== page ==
Ethics shouldn't consider the context of an action, just the action itself.
Every time I participate in a High School reunion, I get a choice on how I compare myself to others.
One possibility is to notice that, amongst my former classmates, there is at least one who earns more than me, at least one who has more free time than me, and so on.
Another possibility is to notice that, amongst my former classmates who make at least as much money as me, I’m the one with the most free time. And amongst those who have at least as much free time as me, I’m the one who makes the most money.
Learning to see success using this lens is highly beneficial.
For example, do you want to be the most successful you can be, or do you want to be the most successful you can be while always having dinner with your family? Then, you shouldn’t compare yourself with anyone who doesn’t also spend all dinners with their family.
Never compare yourself with someone having different boundaries, or optimizing for different objectives or for a shorter time horizon.
It might lead you to unhappiness and/or to make counterproductive decisions.
The Pareto Frontier
Above, I presented two ways to compare yourself to others.
- “There is someone who earns more than me and someone with more free time than me.”
- “Amongst those who earn at least as much as me, I have the most free time, and amongst those who have at least as much free time as me, I earn the most.”
The second type of evaluation is called the Pareto Frontier, taking the name from the Italian mathematician Vilfredo Pareto (the same one who invented the Pareto Rule, also called the “80/20 rule” – 20% of your customers are responsible for 80% of your problems, etc.)
In particular, I am at the Pareto Frontier if, given two metrics A and B, among everyone who has at least as much A as me, I have the most B, and among everyone who has at least as much B as me, I have the most A.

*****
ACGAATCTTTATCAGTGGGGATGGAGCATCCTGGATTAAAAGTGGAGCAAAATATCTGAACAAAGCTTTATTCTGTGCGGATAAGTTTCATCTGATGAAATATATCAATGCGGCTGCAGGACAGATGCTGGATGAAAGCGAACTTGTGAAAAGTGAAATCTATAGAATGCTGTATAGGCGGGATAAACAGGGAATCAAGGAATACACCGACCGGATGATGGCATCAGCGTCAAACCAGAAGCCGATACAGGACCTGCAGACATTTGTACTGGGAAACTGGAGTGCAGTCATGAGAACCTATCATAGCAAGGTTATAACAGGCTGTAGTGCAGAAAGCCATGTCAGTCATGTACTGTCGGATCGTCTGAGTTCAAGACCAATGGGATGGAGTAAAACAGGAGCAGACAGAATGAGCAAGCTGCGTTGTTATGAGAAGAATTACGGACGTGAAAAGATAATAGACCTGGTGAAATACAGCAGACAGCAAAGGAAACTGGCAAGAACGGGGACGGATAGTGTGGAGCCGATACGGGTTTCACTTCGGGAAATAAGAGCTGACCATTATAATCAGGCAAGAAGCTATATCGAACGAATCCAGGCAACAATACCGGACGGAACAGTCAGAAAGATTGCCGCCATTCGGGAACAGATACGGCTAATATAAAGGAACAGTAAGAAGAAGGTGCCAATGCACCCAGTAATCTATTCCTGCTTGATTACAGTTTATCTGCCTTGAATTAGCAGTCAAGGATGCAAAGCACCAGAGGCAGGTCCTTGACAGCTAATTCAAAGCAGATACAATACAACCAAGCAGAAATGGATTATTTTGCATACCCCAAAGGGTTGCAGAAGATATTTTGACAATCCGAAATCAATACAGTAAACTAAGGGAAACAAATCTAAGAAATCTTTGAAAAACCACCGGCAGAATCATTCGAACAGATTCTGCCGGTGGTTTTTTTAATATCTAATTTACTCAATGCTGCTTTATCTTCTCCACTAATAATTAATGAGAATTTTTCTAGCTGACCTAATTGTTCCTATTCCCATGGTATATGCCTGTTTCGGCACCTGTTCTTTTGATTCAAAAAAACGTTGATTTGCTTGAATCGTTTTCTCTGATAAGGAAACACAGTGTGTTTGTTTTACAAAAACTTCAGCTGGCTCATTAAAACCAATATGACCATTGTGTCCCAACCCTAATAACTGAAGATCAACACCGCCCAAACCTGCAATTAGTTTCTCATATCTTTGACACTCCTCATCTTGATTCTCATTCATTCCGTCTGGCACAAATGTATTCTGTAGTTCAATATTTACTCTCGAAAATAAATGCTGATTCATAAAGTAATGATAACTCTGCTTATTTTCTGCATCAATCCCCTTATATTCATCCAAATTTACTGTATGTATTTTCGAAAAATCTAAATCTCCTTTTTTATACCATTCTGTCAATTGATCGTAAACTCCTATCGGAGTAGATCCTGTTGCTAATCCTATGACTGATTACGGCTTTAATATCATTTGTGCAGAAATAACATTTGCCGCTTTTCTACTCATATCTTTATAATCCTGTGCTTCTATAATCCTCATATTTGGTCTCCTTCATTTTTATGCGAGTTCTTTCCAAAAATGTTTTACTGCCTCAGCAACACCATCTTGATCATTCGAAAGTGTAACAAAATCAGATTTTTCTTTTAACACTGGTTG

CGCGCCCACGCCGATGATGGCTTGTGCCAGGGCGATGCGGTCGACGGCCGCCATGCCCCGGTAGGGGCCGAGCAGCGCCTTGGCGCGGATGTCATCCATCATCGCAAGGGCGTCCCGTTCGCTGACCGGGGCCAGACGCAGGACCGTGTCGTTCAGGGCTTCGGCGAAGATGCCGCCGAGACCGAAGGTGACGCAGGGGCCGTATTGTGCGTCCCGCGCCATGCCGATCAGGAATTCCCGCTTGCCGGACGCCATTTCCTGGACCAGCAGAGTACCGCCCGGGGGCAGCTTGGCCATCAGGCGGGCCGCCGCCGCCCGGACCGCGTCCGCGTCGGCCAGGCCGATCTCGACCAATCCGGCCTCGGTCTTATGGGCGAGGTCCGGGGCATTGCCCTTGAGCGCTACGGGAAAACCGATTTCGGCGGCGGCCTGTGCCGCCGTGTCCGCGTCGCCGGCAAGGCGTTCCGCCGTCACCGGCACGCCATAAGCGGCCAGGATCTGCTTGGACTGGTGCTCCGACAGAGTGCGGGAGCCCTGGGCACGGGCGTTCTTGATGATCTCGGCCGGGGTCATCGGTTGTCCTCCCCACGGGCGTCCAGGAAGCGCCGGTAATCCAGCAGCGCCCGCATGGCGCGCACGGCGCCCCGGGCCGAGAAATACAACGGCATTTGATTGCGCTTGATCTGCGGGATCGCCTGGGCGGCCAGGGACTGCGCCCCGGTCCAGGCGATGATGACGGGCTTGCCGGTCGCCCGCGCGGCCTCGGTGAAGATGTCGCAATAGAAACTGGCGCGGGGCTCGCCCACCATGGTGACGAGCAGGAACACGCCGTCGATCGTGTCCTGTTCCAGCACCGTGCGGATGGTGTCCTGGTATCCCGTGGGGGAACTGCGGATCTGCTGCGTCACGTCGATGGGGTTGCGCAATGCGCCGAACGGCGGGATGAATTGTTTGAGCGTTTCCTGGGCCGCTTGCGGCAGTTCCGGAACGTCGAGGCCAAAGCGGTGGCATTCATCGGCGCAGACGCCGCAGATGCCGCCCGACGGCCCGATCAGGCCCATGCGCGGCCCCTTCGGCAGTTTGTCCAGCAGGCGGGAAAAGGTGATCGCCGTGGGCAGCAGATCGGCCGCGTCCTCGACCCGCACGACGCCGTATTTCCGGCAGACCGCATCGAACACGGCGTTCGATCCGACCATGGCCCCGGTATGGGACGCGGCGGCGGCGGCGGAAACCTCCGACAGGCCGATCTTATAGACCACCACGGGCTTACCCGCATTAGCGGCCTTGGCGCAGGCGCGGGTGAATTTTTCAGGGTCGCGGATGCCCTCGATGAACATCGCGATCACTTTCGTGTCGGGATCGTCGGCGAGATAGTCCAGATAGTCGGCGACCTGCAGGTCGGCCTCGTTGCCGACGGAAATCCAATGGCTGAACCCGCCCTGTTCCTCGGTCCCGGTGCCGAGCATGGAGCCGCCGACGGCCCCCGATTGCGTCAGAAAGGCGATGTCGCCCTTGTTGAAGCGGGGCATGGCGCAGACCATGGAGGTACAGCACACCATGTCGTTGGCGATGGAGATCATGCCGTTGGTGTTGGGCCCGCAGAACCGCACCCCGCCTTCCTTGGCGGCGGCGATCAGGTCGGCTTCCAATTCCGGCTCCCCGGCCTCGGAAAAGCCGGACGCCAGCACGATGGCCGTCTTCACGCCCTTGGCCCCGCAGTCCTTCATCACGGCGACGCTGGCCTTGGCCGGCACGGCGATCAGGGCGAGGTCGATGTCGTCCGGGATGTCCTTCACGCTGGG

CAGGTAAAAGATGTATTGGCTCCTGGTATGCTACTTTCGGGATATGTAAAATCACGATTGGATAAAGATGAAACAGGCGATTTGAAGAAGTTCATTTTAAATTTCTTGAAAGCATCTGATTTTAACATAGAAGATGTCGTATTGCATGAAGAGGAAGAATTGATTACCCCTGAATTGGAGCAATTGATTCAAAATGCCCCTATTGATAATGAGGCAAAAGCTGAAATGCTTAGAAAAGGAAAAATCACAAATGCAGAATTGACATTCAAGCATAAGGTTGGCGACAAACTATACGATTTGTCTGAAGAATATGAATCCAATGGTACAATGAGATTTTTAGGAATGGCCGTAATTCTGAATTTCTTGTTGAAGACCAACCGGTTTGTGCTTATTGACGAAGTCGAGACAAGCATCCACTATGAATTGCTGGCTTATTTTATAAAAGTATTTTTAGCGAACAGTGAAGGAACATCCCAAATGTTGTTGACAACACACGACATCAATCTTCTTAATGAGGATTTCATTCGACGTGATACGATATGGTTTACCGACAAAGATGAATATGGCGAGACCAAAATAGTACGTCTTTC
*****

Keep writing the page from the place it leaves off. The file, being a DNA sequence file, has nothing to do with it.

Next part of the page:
Below, an image of the Pareto Frontier. All red dots are on the Pareto Frontier.
Thinking in terms of Pareto Frontiers is very useful.
First of all, defining whether you’re successful based on whether you’re at the Pareto Frontier for a set of properties you’ve chosen is a relatively healthy way of comparing yourself to others. Of course, it would be better not to compare yourself to others at all, but it’s rather unrealistic.
But perhaps more importantly, defining success in terms of Pareto frontiers helps you avoid the temptation to follow those who take excessive risks or make sacrifices you’re not willing to take.
Instead of aiming to be the most successful, aim to be at the Pareto Frontier of what matters to you.
Your distribution of outcomes will improve.
Note: the text above is an excerpt from my upcoming book, “Winning Long-Term Games” (previously referred to as “Reproducible Success Strategies”). I’m working hard to release it by Christmas, but I cannot make any promises on the timeline – it might shift to early 2024.